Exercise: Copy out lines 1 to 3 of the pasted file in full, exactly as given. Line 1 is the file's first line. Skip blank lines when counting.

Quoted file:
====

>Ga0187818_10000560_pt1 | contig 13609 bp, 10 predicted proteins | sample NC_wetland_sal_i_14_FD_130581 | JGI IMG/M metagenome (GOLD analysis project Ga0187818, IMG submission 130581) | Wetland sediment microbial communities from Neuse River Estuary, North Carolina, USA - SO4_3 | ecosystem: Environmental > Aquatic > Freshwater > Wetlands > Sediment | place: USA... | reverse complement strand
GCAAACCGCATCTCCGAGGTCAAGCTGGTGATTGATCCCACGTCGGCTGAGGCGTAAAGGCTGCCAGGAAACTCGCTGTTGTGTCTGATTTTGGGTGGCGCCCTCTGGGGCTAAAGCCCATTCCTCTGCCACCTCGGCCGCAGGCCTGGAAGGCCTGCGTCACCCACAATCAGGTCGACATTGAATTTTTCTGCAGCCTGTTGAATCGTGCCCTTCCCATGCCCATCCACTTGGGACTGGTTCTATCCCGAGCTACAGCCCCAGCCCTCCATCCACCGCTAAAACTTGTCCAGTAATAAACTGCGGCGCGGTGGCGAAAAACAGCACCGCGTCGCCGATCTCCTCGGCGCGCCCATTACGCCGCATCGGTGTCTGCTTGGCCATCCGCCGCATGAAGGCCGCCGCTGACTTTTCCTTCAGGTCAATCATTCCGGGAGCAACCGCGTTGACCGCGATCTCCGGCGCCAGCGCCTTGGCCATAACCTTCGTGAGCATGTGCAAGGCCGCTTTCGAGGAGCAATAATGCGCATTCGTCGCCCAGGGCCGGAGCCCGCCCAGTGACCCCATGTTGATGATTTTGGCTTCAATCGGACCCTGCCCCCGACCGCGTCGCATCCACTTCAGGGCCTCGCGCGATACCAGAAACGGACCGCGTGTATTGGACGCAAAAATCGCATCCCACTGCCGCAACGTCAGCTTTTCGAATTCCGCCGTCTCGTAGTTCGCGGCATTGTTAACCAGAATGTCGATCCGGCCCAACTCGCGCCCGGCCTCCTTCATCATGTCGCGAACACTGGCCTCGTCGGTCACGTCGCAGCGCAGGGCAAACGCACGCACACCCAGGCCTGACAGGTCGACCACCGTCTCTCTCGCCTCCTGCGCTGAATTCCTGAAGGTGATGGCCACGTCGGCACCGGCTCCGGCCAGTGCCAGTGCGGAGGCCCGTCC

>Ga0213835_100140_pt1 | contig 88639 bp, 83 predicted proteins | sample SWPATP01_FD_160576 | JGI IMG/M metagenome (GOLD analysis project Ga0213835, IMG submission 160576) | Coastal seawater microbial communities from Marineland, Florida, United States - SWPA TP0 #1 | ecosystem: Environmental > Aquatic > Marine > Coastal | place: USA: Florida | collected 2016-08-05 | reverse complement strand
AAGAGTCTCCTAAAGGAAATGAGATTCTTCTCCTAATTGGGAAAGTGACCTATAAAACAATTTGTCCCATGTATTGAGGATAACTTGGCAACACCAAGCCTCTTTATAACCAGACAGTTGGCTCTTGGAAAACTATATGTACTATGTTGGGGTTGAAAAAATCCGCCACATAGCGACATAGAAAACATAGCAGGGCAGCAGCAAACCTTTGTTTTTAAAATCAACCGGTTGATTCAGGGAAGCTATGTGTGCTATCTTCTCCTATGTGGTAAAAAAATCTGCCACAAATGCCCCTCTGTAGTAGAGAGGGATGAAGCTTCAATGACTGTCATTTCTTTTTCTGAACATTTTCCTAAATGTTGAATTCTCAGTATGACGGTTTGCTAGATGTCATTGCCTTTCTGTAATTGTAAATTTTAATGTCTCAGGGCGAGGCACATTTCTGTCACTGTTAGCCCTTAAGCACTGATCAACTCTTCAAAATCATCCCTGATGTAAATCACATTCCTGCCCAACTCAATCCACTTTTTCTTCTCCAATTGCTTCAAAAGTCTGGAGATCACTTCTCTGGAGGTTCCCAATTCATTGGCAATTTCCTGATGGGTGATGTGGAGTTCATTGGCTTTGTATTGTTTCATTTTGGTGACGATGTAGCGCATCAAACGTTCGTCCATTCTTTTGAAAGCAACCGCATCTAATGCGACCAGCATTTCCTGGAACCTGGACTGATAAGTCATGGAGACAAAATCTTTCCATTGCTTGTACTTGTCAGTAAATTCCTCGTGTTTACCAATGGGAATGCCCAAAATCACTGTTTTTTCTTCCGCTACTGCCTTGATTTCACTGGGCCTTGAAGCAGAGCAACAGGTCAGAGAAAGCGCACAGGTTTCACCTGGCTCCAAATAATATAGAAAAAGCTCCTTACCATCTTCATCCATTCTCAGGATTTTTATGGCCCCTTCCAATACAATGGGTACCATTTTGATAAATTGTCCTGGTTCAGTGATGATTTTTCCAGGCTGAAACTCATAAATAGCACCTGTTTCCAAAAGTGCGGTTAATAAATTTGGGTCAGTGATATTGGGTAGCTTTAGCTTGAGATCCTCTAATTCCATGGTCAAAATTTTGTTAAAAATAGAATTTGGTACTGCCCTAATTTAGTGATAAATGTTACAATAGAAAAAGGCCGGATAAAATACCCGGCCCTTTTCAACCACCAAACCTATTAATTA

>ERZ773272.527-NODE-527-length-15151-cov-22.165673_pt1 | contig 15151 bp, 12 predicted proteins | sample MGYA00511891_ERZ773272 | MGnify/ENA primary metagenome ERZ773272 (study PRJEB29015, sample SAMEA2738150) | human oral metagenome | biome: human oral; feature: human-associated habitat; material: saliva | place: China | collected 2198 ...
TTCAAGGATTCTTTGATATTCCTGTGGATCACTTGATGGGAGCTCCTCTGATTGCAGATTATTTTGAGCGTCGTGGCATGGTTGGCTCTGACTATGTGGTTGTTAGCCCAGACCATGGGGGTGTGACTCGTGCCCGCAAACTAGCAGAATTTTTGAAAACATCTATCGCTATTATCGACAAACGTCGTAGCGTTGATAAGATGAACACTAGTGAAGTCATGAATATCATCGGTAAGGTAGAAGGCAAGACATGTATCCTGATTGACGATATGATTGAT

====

>Ga0187818_10000560_pt1 | contig 13609 bp, 10 predicted proteins | sample NC_wetland_sal_i_14_FD_130581 | JGI IMG/M metagenome (GOLD analysis project Ga0187818, IMG submission 130581) | Wetland sediment microbial communities from Neuse River Estuary, North Carolina, USA - SO4_3 | ecosystem: Environmental > Aquatic > Freshwater > Wetlands > Sediment | place: USA... | reverse complement strand
GCAAACCGCATCTCCGAGGTCAAGCTGGTGATTGATCCCACGTCGGCTGAGGCGTAAAGGCTGCCAGGAAACTCGCTGTTGTGTCTGATTTTGGGTGGCGCCCTCTGGGGCTAAAGCCCATTCCTCTGCCACCTCGGCCGCAGGCCTGGAAGGCCTGCGTCACCCACAATCAGGTCGACATTGAATTTTTCTGCAGCCTGTTGAATCGTGCCCTTCCCATGCCCATCCACTTGGGACTGGTTCTATCCCGAGCTACAGCCCCAGCCCTCCATCCACCGCTAAAACTTGTCCAGTAATAAACTGCGGCGCGGTGGCGAAAAACAGCACCGCGTCGCCGATCTCCTCGGCGCGCCCATTACGCCGCATCGGTGTCTGCTTGGCCATCCGCCGCATGAAGGCCGCCGCTGACTTTTCCTTCAGGTCAATCATTCCGGGAGCAACCGCGTTGACCGCGATCTCCGGCGCCAGCGCCTTGGCCATAACCTTCGTGAGCATGTGCAAGGCCGCTTTCGAGGAGCAATAATGCGCATTCGTCGCCCAGGGCCGGAGCCCGCCCAGTGACCCCATGTTGATGATTTTGGCTTCAATCGGACCCTGCCCCCGACCGCGTCGCATCCACTTCAGGGCCTCGCGCGATACCAGAAACGGACCGCGTGTATTGGACGCAAAAATCGCATCCCACTGCCGCAACGTCAGCTTTTCGAATTCCGCCGTCTCGTAGTTCGCGGCATTGTTAACCAGAATGTCGATCCGGCCCAACTCGCGCCCGGCCTCCTTCATCATGTCGCGAACACTGGCCTCGTCGGTCACGTCGCAGCGCAGGGCAAACGCACGCACACCCAGGCCTGACAGGTCGACCACCGTCTCTCTCGCCTCCTGCGCTGAATTCCTGAAGGTGATGGCCACGTCGGCACCGGCTCCGGCCAGTGCCAGTGCGGAGGCCCGTCC

>Ga0213835_100140_pt1 | contig 88639 bp, 83 predicted proteins | sample SWPATP01_FD_160576 | JGI IMG/M metagenome (GOLD analysis project Ga0213835, IMG submission 160576) | Coastal seawater microbial communities from Marineland, Florida, United States - SWPA TP0 #1 | ecosystem: Environmental > Aquatic > Marine > Coastal | place: USA: Florida | collected 2016-08-05 | reverse complement strand